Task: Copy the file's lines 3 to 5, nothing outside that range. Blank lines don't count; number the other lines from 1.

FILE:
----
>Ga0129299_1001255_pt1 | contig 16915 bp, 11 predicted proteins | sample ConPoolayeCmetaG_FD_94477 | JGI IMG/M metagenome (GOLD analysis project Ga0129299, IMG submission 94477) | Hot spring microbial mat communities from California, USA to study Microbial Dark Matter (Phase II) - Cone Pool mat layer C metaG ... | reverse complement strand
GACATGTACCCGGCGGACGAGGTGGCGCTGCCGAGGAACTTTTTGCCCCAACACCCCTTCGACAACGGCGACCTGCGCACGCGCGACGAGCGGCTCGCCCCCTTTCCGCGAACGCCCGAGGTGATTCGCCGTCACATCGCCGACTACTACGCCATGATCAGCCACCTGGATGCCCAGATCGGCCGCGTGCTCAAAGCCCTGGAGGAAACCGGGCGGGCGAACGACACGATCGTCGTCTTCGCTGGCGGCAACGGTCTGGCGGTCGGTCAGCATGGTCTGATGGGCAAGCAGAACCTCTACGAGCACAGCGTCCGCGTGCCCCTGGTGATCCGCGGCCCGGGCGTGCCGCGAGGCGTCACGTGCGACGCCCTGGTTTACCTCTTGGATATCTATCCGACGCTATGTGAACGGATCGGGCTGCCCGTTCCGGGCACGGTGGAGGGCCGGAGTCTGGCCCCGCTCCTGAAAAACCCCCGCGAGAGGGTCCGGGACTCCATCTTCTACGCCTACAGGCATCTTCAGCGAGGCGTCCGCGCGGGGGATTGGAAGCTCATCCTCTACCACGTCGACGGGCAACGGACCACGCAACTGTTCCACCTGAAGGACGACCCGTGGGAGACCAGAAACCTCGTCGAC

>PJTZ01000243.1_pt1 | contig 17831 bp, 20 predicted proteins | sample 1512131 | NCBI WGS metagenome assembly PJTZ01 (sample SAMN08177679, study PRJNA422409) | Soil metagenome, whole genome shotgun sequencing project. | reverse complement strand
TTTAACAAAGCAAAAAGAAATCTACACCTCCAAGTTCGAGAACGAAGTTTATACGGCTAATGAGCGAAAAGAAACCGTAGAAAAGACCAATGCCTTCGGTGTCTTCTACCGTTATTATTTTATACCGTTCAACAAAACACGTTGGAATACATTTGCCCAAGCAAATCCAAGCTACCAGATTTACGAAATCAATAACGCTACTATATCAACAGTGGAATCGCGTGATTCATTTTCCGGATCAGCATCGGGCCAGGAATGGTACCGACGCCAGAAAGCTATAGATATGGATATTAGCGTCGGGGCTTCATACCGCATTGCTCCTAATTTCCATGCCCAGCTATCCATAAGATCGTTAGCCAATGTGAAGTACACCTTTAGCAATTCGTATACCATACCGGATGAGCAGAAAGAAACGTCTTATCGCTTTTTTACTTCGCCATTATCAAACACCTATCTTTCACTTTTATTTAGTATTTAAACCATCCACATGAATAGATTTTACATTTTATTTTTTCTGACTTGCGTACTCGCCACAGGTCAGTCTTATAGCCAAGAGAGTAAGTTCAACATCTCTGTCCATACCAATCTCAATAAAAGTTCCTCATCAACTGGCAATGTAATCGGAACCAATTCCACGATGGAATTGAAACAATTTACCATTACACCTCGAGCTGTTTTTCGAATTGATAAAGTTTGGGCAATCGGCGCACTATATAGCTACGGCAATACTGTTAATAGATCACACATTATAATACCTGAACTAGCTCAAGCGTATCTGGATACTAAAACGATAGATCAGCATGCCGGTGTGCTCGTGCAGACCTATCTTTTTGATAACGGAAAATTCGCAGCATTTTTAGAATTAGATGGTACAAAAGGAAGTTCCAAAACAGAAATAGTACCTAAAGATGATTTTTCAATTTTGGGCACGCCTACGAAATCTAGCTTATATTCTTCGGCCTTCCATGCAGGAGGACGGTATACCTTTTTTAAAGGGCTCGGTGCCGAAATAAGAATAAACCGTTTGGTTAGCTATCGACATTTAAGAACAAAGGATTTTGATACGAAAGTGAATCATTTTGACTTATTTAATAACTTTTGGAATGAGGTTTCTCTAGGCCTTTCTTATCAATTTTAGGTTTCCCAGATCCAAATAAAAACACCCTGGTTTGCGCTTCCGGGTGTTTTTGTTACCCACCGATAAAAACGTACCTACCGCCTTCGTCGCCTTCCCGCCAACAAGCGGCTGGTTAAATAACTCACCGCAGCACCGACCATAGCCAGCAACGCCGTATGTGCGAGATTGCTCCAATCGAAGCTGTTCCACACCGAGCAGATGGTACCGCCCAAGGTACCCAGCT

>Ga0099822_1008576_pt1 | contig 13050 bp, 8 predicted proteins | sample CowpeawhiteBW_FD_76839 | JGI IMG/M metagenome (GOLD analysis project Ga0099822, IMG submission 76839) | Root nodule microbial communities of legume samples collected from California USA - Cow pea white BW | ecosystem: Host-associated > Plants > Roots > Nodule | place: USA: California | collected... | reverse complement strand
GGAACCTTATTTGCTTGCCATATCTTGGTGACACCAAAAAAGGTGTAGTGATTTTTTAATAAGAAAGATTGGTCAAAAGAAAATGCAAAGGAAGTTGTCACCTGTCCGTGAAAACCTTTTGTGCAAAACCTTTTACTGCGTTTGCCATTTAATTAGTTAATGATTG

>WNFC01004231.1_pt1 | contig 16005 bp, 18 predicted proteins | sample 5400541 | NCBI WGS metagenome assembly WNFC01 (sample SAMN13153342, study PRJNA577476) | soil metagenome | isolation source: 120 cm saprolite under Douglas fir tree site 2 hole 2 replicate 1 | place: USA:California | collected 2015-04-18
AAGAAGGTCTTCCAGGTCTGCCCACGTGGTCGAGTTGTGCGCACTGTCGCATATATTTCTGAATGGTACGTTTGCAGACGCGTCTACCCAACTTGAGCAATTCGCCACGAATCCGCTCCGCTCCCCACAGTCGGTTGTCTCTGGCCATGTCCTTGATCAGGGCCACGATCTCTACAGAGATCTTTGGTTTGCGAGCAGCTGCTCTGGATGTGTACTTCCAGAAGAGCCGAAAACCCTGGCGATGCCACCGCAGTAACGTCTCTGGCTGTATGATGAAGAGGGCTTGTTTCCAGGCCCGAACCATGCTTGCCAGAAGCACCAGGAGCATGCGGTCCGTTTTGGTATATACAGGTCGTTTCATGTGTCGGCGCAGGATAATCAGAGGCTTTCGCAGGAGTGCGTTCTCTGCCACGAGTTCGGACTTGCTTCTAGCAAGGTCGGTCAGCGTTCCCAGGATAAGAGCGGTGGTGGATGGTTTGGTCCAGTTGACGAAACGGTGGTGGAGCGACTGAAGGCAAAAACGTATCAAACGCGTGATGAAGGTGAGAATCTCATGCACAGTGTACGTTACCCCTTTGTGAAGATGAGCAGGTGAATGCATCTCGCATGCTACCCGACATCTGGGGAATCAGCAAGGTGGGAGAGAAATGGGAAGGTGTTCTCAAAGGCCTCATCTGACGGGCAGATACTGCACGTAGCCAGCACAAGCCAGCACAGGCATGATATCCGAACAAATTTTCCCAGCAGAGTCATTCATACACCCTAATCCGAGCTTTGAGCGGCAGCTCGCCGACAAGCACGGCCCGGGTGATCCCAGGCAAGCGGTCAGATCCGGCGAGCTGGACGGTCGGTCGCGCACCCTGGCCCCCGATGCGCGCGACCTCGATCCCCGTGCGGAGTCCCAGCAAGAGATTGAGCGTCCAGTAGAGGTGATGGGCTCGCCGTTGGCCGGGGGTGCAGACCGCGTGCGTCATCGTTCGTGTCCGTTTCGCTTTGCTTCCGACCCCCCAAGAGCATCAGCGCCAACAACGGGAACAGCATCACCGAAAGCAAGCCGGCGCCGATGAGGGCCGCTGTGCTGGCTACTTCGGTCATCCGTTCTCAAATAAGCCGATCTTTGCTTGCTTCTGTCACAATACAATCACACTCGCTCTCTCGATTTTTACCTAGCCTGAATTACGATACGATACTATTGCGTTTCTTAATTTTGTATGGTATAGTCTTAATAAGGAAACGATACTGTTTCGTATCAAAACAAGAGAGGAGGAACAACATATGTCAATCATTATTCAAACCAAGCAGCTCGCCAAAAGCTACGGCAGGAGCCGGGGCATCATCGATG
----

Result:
>PJTZ01000243.1_pt1 | contig 17831 bp, 20 predicted proteins | sample 1512131 | NCBI WGS metagenome assembly PJTZ01 (sample SAMN08177679, study PRJNA422409) | Soil metagenome, whole genome shotgun sequencing project. | reverse complement strand
TTTAACAAAGCAAAAAGAAATCTACACCTCCAAGTTCGAGAACGAAGTTTATACGGCTAATGAGCGAAAAGAAACCGTAGAAAAGACCAATGCCTTCGGTGTCTTCTACCGTTATTATTTTATACCGTTCAACAAAACACGTTGGAATACATTTGCCCAAGCAAATCCAAGCTACCAGATTTACGAAATCAATAACGCTACTATATCAACAGTGGAATCGCGTGATTCATTTTCCGGATCAGCATCGGGCCAGGAATGGTACCGACGCCAGAAAGCTATAGATATGGATATTAGCGTCGGGGCTTCATACCGCATTGCTCCTAATTTCCATGCCCAGCTATCCATAAGATCGTTAGCCAATGTGAAGTACACCTTTAGCAATTCGTATACCATACCGGATGAGCAGAAAGAAACGTCTTATCGCTTTTTTACTTCGCCATTATCAAACACCTATCTTTCACTTTTATTTAGTATTTAAACCATCCACATGAATAGATTTTACATTTTATTTTTTCTGACTTGCGTACTCGCCACAGGTCAGTCTTATAGCCAAGAGAGTAAGTTCAACATCTCTGTCCATACCAATCTCAATAAAAGTTCCTCATCAACTGGCAATGTAATCGGAACCAATTCCACGATGGAATTGAAACAATTTACCATTACACCTCGAGCTGTTTTTCGAATTGATAAAGTTTGGGCAATCGGCGCACTATATAGCTACGGCAATACTGTTAATAGATCACACATTATAATACCTGAACTAGCTCAAGCGTATCTGGATACTAAAACGATAGATCAGCATGCCGGTGTGCTCGTGCAGACCTATCTTTTTGATAACGGAAAATTCGCAGCATTTTTAGAATTAGATGGTACAAAAGGAAGTTCCAAAACAGAAATAGTACCTAAAGATGATTTTTCAATTTTGGGCACGCCTACGAAATCTAGCTTATATTCTTCGGCCTTCCATGCAGGAGGACGGTATACCTTTTTTAAAGGGCTCGGTGCCGAAATAAGAATAAACCGTTTGGTTAGCTATCGACATTTAAGAACAAAGGATTTTGATACGAAAGTGAATCATTTTGACTTATTTAATAACTTTTGGAATGAGGTTTCTCTAGGCCTTTCTTATCAATTTTAGGTTTCCCAGATCCAAATAAAAACACCCTGGTTTGCGCTTCCGGGTGTTTTTGTTACCCACCGATAAAAACGTACCTACCGCCTTCGTCGCCTTCCCGCCAACAAGCGGCTGGTTAAATAACTCACCGCAGCACCGACCATAGCCAGCAACGCCGTATGTGCGAGATTGCTCCAATCGAAGCTGTTCCACACCGAGCAGATGGTACCGCCCAAGGTACCCAGCT

>Ga0099822_1008576_pt1 | contig 13050 bp, 8 predicted proteins | sample CowpeawhiteBW_FD_76839 | JGI IMG/M metagenome (GOLD analysis project Ga0099822, IMG submission 76839) | Root nodule microbial communities of legume samples collected from California USA - Cow pea white BW | ecosystem: Host-associated > Plants > Roots > Nodule | place: USA: California | collected... | reverse complement strand